Mike Anderson: Well, absolutely. Well, so let's jump in the conversation today. The exciting news came out. The new Gartner Magic Quadrant came out for Security Service Edge, so obviously being, both working at Netskope, super excited about the results.
Steve Riley: Oh yeah. I sure am.
Mike Anderson: Before we dive into that, I'd love to kinda back up. And you were at Gartner for a while. Then you were kind of, I would say, one of the parents of the whole Security Service Edge, if we think about Zero Trust Network Access. I know you love that acronym that you created, ZTNA, 'cause it has the word network in it. That'll be my sarcasm for you for the day. I wanna start there. Let's talk about your journey a little bit there before we dive in, just so people understand the context around your expertise in this specific area.
Steve Riley: Right. I was hired into Gartner in the security risk management practice, specifically focusing on public cloud security. So that was what I provided advice and guidance for with our clients for the entire time I was there, about five and a half years, is how to be secure in IaaS clouds like AWS and Azure. A little bit of GCP. Not too popular among Gartner clients. But then a lot of conversations in how to be secure in SAS applications like Office 365 and some of the other popular ones. In fact, at the time when I was interviewing for Gartner, one of the interview processes was you show up at an office, they put you in a room and you get 90 minutes and you have to write a research note out of your brain. You don't have any internet connectivity, no nothing, and the topic that I received was, how to be secure in Office 365. So I just used everything I could remember about that and wrote about a three-page-ish note, and I decided that my first actual note at Gartner would be a more well-rounded version of that same thing, and I think that was always one of my top red notes, because people just did not know how they could be secure in SaaS applications, which is interesting when you think about it, because in the IaaS services, they generally tend to have secure by default settings. You hear about these leaky buckets and it'll be this all the time. That's because somebody changed the default to something weaker.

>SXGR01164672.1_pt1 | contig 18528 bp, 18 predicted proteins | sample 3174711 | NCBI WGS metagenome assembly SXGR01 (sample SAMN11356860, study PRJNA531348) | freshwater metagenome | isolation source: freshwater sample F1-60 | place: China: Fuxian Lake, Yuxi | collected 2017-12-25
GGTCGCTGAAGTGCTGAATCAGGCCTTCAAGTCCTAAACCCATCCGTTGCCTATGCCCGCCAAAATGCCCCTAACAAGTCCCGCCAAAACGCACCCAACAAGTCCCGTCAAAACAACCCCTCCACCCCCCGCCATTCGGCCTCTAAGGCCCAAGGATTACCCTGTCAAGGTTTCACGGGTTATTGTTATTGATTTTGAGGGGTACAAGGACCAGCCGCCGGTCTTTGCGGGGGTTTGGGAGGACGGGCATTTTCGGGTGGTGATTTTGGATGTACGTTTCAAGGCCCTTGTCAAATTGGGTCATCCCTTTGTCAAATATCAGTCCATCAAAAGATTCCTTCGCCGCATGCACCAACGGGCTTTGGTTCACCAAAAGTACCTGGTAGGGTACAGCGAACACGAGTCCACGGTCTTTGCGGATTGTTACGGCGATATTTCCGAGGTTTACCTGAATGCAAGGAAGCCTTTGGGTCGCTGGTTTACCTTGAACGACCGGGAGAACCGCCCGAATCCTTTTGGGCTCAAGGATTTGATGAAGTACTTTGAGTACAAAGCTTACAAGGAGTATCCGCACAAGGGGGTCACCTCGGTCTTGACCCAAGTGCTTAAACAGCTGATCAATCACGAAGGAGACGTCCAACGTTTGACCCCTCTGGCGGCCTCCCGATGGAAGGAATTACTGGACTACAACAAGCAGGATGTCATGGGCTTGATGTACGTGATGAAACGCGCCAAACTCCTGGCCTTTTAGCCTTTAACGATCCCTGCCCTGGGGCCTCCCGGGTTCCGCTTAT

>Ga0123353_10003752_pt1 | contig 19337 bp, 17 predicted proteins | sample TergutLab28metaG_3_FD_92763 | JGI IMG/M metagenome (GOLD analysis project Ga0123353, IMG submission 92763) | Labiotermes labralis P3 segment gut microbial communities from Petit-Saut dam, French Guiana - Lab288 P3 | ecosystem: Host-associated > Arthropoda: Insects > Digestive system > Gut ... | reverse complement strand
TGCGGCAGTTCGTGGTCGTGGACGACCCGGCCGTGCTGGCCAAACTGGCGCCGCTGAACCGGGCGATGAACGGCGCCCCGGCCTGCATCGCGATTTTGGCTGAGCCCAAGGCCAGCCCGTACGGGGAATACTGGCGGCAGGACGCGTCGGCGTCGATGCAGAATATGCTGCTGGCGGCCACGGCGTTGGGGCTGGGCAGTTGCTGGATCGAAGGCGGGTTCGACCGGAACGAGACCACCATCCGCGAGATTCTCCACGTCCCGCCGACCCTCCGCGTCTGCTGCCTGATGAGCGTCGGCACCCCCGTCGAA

Steve Riley: In SaaS applications is very different. Most of the security is switched off. You have to turn it on. And so you may wanna know, "Well, why is that?" A lot of SaaS applications facilitate collaboration and security sometimes gets in the way of collaboration, so most of the controls are off. But then if you think about security in SaaS applications, maybe only a handful of them have decent built-in security. Most of them have nothing at all, and this was what gave rise to the whole market of cloud access security broker, where Netskope started, is that maybe it's the best example you can think of where bolt-on security actually works. You hear about this all the time, you can't bolt security on, you have to build it in. That's true if you're writing your own applications, but for SaaS, you don't own the app. If you wanna secure it, the only option you have is to bolt something on, and that's CASBs do really well.